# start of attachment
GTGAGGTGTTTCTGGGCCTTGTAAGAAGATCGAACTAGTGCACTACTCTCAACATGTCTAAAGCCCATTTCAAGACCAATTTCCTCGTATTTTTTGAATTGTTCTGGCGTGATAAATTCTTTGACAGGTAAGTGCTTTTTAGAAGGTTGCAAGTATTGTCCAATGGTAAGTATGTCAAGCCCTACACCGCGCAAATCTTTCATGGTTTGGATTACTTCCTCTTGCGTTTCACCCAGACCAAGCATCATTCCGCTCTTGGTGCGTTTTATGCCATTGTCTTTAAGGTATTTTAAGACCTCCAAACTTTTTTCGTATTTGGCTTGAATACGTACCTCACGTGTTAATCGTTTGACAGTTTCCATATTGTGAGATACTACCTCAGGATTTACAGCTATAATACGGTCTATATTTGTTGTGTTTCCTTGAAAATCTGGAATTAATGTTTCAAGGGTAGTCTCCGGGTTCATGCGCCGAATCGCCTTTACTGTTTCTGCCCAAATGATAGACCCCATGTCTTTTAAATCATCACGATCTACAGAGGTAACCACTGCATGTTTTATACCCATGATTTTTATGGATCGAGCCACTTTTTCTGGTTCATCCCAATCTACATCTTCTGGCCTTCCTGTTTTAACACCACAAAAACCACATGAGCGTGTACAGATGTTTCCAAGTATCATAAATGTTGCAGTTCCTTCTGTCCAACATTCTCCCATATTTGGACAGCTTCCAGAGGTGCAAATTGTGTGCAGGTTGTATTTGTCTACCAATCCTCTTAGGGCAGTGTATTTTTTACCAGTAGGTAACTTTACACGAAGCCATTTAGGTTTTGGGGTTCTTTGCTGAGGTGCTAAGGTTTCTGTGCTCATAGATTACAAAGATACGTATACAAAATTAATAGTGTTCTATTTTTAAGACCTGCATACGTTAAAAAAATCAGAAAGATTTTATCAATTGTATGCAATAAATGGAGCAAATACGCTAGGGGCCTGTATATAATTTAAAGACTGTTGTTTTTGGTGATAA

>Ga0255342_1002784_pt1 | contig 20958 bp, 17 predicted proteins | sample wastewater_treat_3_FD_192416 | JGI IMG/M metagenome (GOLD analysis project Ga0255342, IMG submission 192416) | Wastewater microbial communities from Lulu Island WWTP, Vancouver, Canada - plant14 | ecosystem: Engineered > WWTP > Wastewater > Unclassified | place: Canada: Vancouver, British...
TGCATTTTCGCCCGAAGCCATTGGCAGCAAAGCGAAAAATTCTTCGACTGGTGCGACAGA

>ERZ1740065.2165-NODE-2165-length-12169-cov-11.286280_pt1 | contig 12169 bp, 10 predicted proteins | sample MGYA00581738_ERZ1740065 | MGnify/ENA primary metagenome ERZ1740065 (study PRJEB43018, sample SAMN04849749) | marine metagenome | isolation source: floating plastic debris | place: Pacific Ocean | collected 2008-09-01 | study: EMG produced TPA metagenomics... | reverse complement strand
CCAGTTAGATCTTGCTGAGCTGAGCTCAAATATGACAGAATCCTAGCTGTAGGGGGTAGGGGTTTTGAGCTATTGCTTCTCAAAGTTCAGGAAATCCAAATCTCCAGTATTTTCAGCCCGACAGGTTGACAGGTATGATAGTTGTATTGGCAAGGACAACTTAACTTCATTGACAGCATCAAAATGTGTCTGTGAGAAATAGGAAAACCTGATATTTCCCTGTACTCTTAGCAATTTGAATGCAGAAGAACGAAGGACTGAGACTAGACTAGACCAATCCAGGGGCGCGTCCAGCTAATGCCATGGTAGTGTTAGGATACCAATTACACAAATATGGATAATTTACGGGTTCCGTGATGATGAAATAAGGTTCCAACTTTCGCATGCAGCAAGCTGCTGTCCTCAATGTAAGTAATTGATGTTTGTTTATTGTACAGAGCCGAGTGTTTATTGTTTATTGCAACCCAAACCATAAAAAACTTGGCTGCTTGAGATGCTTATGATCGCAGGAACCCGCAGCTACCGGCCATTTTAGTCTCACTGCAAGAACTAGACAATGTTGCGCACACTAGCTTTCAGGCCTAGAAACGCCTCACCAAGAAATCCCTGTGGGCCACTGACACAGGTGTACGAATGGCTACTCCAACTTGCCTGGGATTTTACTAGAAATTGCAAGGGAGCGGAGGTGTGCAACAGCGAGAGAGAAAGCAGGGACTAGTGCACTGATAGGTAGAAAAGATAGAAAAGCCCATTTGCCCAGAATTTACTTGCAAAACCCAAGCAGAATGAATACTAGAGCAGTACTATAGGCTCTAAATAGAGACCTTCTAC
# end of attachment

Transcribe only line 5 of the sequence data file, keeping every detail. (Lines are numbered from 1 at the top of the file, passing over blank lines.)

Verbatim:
CCAGTTAGATCTTGCTGAGCTGAGCTCAAATATGACAGAATCCTAGCTGTAGGGGGTAGGGGTTTTGAGCTATTGCTTCTCAAAGTTCAGGAAATCCAAATCTCCAGTATTTTCAGCCCGACAGGTTGACAGGTATGATAGTTGTATTGGCAAGGACAACTTAACTTCATTGACAGCATCAAAATGTGTCTGTGAGAAATAGGAAAACCTGATATTTCCCTGTACTCTTAGCAATTTGAATGCAGAAGAACGAAGGACTGAGACTAGACTAGACCAATCCAGGGGCGCGTCCAGCTAATGCCATGGTAGTGTTAGGATACCAATTACACAAATATGGATAATTTACGGGTTCCGTGATGATGAAATAAGGTTCCAACTTTCGCATGCAGCAAGCTGCTGTCCTCAATGTAAGTAATTGATGTTTGTTTATTGTACAGAGCCGAGTGTTTATTGTTTATTGCAACCCAAACCATAAAAAACTTGGCTGCTTGAGATGCTTATGATCGCAGGAACCCGCAGCTACCGGCCATTTTAGTCTCACTGCAAGAACTAGACAATGTTGCGCACACTAGCTTTCAGGCCTAGAAACGCCTCACCAAGAAATCCCTGTGGGCCACTGACACAGGTGTACGAATGGCTACTCCAACTTGCCTGGGATTTTACTAGAAATTGCAAGGGAGCGGAGGTGTGCAACAGCGAGAGAGAAAGCAGGGACTAGTGCACTGATAGGTAGAAAAGATAGAAAAGCCCATTTGCCCAGAATTTACTTGCAAAACCCAAGCAGAATGAATACTAGAGCAGTACTATAGGCTCTAAATAGAGACCTTCTAC